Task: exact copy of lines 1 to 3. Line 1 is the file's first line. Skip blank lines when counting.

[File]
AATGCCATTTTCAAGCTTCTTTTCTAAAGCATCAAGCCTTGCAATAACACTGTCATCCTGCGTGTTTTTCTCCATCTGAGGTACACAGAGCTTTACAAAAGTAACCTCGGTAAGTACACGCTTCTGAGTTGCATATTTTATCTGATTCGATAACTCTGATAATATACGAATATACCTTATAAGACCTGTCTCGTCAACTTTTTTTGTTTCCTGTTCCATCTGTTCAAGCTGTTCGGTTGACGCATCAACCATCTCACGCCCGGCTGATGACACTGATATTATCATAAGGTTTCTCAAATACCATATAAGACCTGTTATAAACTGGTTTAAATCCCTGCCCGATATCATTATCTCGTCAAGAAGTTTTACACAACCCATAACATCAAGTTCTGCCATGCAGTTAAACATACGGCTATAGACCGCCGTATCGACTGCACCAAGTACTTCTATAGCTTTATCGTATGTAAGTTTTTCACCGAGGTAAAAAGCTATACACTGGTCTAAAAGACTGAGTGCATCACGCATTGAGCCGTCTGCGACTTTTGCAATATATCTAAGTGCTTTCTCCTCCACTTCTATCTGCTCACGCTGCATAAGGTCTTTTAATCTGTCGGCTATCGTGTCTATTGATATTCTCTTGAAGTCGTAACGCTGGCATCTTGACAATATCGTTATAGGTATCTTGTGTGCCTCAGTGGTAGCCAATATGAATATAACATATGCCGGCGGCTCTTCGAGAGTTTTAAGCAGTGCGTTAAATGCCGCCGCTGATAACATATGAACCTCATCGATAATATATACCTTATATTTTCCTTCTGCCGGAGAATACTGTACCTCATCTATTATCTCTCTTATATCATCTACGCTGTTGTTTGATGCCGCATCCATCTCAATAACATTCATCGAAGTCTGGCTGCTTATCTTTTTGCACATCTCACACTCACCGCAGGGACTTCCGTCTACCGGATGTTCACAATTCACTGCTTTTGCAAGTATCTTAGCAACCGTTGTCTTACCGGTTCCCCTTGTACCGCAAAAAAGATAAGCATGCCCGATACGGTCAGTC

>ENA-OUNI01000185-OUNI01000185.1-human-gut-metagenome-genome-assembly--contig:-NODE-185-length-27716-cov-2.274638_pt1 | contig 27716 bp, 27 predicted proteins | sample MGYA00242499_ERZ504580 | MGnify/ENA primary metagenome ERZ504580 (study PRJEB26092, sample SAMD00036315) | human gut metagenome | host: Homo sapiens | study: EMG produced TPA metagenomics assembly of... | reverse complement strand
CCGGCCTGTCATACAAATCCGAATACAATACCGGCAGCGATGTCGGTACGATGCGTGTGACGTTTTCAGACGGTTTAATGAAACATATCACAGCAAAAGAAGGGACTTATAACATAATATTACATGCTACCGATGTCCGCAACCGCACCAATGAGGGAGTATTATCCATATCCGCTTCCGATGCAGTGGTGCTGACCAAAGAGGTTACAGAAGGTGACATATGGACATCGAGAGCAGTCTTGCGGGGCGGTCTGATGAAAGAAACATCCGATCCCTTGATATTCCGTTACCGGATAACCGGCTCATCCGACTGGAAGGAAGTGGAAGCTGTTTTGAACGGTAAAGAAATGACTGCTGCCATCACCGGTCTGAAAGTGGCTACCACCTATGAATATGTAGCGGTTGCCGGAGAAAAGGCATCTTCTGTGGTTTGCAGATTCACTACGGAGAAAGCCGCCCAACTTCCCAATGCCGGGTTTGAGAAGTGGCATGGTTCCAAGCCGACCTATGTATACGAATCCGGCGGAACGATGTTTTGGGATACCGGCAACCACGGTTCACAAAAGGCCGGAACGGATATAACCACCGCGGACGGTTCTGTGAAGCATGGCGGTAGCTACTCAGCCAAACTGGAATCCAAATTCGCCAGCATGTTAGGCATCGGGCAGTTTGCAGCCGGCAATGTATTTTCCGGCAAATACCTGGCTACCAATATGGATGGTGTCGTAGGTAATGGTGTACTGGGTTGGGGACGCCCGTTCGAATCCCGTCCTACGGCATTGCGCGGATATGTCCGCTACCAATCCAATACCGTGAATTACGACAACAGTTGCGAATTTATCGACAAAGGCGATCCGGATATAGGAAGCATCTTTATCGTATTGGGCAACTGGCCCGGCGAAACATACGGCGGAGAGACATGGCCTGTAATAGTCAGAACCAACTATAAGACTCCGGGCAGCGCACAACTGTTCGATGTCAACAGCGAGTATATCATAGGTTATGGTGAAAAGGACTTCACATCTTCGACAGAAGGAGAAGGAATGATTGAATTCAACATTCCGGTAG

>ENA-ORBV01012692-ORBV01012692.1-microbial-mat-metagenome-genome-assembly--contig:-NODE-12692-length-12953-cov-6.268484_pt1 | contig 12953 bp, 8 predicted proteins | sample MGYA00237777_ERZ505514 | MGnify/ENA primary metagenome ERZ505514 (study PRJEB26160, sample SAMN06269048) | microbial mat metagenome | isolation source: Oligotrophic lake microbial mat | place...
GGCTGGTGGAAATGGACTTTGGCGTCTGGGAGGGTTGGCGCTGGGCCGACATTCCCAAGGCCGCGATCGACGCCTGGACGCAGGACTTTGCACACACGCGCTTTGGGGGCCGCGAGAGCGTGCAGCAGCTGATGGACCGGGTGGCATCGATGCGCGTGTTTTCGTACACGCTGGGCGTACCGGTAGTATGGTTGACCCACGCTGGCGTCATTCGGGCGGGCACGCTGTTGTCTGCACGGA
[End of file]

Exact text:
AATGCCATTTTCAAGCTTCTTTTCTAAAGCATCAAGCCTTGCAATAACACTGTCATCCTGCGTGTTTTTCTCCATCTGAGGTACACAGAGCTTTACAAAAGTAACCTCGGTAAGTACACGCTTCTGAGTTGCATATTTTATCTGATTCGATAACTCTGATAATATACGAATATACCTTATAAGACCTGTCTCGTCAACTTTTTTTGTTTCCTGTTCCATCTGTTCAAGCTGTTCGGTTGACGCATCAACCATCTCACGCCCGGCTGATGACACTGATATTATCATAAGGTTTCTCAAATACCATATAAGACCTGTTATAAACTGGTTTAAATCCCTGCCCGATATCATTATCTCGTCAAGAAGTTTTACACAACCCATAACATCAAGTTCTGCCATGCAGTTAAACATACGGCTATAGACCGCCGTATCGACTGCACCAAGTACTTCTATAGCTTTATCGTATGTAAGTTTTTCACCGAGGTAAAAAGCTATACACTGGTCTAAAAGACTGAGTGCATCACGCATTGAGCCGTCTGCGACTTTTGCAATATATCTAAGTGCTTTCTCCTCCACTTCTATCTGCTCACGCTGCATAAGGTCTTTTAATCTGTCGGCTATCGTGTCTATTGATATTCTCTTGAAGTCGTAACGCTGGCATCTTGACAATATCGTTATAGGTATCTTGTGTGCCTCAGTGGTAGCCAATATGAATATAACATATGCCGGCGGCTCTTCGAGAGTTTTAAGCAGTGCGTTAAATGCCGCCGCTGATAACATATGAACCTCATCGATAATATATACCTTATATTTTCCTTCTGCCGGAGAATACTGTACCTCATCTATTATCTCTCTTATATCATCTACGCTGTTGTTTGATGCCGCATCCATCTCAATAACATTCATCGAAGTCTGGCTGCTTATCTTTTTGCACATCTCACACTCACCGCAGGGACTTCCGTCTACCGGATGTTCACAATTCACTGCTTTTGCAAGTATCTTAGCAACCGTTGTCTTACCGGTTCCCCTTGTACCGCAAAAAAGATAAGCATGCCCGATACGGTCAGTC

>ENA-OUNI01000185-OUNI01000185.1-human-gut-metagenome-genome-assembly--contig:-NODE-185-length-27716-cov-2.274638_pt1 | contig 27716 bp, 27 predicted proteins | sample MGYA00242499_ERZ504580 | MGnify/ENA primary metagenome ERZ504580 (study PRJEB26092, sample SAMD00036315) | human gut metagenome | host: Homo sapiens | study: EMG produced TPA metagenomics assembly of... | reverse complement strand
CCGGCCTGTCATACAAATCCGAATACAATACCGGCAGCGATGTCGGTACGATGCGTGTGACGTTTTCAGACGGTTTAATGAAACATATCACAGCAAAAGAAGGGACTTATAACATAATATTACATGCTACCGATGTCCGCAACCGCACCAATGAGGGAGTATTATCCATATCCGCTTCCGATGCAGTGGTGCTGACCAAAGAGGTTACAGAAGGTGACATATGGACATCGAGAGCAGTCTTGCGGGGCGGTCTGATGAAAGAAACATCCGATCCCTTGATATTCCGTTACCGGATAACCGGCTCATCCGACTGGAAGGAAGTGGAAGCTGTTTTGAACGGTAAAGAAATGACTGCTGCCATCACCGGTCTGAAAGTGGCTACCACCTATGAATATGTAGCGGTTGCCGGAGAAAAGGCATCTTCTGTGGTTTGCAGATTCACTACGGAGAAAGCCGCCCAACTTCCCAATGCCGGGTTTGAGAAGTGGCATGGTTCCAAGCCGACCTATGTATACGAATCCGGCGGAACGATGTTTTGGGATACCGGCAACCACGGTTCACAAAAGGCCGGAACGGATATAACCACCGCGGACGGTTCTGTGAAGCATGGCGGTAGCTACTCAGCCAAACTGGAATCCAAATTCGCCAGCATGTTAGGCATCGGGCAGTTTGCAGCCGGCAATGTATTTTCCGGCAAATACCTGGCTACCAATATGGATGGTGTCGTAGGTAATGGTGTACTGGGTTGGGGACGCCCGTTCGAATCCCGTCCTACGGCATTGCGCGGATATGTCCGCTACCAATCCAATACCGTGAATTACGACAACAGTTGCGAATTTATCGACAAAGGCGATCCGGATATAGGAAGCATCTTTATCGTATTGGGCAACTGGCCCGGCGAAACATACGGCGGAGAGACATGGCCTGTAATAGTCAGAACCAACTATAAGACTCCGGGCAGCGCACAACTGTTCGATGTCAACAGCGAGTATATCATAGGTTATGGTGAAAAGGACTTCACATCTTCGACAGAAGGAGAAGGAATGATTGAATTCAACATTCCGGTAG